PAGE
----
Per Seglen receives King Olav V Prize for Cancer Research
NCMM Guest Researcher Professor Per Ottar Seglen presented with the prize by HM King Harald V at a special ceremony
From left: Secretary General of the Norwegian Cancer Society Anne Lise Ryel, HM King Harald V, Per Ottar Seglen, and Director of UiO and Chair of the Board of the Norwegian Cancer Society Gunn-Elin Aa Bjørneboe.
Photo: Jorunn Valle Nilsen/Kreftforeningen
Professor Per Ottar Seglen has been presented with the King Olav V Prize for Cancer Research. The prestigious prize was presented by HM King Harald V, at a ceremony held in Oslo University's Gamle Festsal on 6 June.
The ceremony included presentations from the Norwegian Cancer Society's General Secretary, Anne Lise Ryel, alongside Minister of Education and Research, Torbjørn Røe Isaksen.
Ceremony guests also heard from Oddny Miljeteig about her own personal journey after cancer diagnosis and treatment, as well as an address from the Director of UiO and Chair of the Norwegian Cancer Society, Gunn-Elin Aa Bjørneboe. The ceremony also included some special performances from Norwegian musicians.
Professor Seglen, a guest researcher in the Autophagy Team at NCMM, was awarded the King Olav V Prize in recognition of his huge contributions to the field of autophagy research. The prize, of one million NOK, means that Professor Seglen can continue his important research at NCMM.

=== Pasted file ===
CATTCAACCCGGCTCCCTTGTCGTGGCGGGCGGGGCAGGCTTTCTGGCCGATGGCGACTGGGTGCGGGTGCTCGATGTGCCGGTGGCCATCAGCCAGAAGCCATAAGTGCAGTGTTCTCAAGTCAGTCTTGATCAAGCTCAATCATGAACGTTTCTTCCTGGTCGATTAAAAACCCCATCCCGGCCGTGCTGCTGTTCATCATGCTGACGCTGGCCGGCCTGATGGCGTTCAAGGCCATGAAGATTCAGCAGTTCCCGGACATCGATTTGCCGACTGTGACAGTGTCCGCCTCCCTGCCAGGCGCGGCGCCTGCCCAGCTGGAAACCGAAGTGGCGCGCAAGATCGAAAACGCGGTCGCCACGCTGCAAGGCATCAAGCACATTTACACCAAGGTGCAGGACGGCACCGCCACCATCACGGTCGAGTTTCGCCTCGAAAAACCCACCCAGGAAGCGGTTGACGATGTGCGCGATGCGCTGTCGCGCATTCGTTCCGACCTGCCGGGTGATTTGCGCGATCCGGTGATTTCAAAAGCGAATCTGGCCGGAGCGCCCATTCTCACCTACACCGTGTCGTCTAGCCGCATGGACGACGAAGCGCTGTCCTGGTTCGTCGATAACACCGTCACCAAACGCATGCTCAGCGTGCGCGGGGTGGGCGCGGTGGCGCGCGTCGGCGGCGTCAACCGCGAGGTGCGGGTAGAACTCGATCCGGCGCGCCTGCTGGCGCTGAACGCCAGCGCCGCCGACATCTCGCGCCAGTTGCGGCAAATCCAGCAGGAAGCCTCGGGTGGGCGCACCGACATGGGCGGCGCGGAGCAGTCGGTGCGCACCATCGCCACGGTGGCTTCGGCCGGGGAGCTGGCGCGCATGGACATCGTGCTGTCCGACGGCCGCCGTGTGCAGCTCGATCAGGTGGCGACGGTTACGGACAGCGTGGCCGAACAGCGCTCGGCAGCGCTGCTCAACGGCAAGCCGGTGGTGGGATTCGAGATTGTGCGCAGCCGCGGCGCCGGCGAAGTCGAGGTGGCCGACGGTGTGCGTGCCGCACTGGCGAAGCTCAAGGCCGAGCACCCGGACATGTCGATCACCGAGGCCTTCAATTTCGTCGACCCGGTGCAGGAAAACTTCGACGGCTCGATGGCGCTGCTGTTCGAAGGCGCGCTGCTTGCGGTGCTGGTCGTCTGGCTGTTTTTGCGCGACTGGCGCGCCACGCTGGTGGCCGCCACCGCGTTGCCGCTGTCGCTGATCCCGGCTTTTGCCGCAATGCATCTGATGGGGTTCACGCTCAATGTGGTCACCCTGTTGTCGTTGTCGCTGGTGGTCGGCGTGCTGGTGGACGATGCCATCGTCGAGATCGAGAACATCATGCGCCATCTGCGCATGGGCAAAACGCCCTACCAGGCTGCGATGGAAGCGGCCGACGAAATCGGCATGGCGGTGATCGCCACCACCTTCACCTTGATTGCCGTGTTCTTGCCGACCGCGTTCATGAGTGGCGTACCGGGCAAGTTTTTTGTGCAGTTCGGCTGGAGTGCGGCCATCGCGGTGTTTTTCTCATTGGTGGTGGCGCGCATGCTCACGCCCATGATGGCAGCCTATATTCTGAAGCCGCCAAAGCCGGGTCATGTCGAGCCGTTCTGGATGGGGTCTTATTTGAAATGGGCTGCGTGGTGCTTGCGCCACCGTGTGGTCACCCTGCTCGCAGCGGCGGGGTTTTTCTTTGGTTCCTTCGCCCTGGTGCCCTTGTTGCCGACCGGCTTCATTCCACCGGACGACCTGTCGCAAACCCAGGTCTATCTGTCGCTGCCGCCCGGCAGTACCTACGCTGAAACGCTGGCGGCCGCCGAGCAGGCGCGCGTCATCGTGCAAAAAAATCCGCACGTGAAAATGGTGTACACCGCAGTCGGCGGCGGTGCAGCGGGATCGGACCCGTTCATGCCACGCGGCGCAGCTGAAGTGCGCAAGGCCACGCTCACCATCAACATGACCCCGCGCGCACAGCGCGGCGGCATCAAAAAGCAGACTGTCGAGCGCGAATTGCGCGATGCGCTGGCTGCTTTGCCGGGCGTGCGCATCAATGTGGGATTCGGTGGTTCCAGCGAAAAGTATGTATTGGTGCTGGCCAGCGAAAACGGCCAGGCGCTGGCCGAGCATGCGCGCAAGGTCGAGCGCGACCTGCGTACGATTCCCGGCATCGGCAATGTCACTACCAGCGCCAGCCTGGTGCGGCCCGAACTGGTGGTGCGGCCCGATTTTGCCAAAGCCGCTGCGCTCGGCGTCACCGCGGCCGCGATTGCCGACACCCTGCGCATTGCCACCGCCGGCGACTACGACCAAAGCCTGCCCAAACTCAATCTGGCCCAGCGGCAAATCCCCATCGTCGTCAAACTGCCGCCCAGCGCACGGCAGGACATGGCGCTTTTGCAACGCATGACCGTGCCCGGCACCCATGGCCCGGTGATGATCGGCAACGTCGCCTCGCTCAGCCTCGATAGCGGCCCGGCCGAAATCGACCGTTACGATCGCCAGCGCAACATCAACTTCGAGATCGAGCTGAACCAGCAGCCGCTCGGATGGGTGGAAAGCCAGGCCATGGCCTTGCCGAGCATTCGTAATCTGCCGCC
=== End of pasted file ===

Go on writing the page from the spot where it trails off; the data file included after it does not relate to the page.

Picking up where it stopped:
News of the presentation can also be found on the Norwegian Cancer Society's website, read the article (in Norwegian)
About Professor Seglen's research
Per Seglen is one of the world’s pioneers when it comes to autophagy. His research, conducted in its entirety at Norwegian institutions, has been responsible for many of the central discoveries, concepts and terms on which the field of autophagy is founded.
Autophagy is an umbrella term for the processes by which a cell segregates and digests part of its own cytoplasm. This digestion means that cells can provide themselves with the essential building blocks and energy when its external supplies are restricted.
Per Seglen has been working with autophagy, protein metabolism and cancer for over four decades. He was the first to discover the close relationship between cancer and autophagy in 1985. Through self-developed models and assays, he was able to show that the suppression of autophagy was the major mechanism of mass growth enhancement of liver cancer cells.
The medical importance of autophagy was recently highlighted by the Nobel Prize in Physiology or Medicine 2016, when it was awarded to Professor Yoshinori Ohsumi for his ‘discoveries of mechanisms for autophagy’. Per Seglen’s research was highlighted by the committee when reviewing the background for the prize.
About the King Olav V Prize for Cancer Research
The King Olav V's Cancer Research Fund was established in memory of King Olav V in 1992.
Since then the prize has been awarded every year to researchers who have distinguished themselves by working for several years to improve the lives of many people.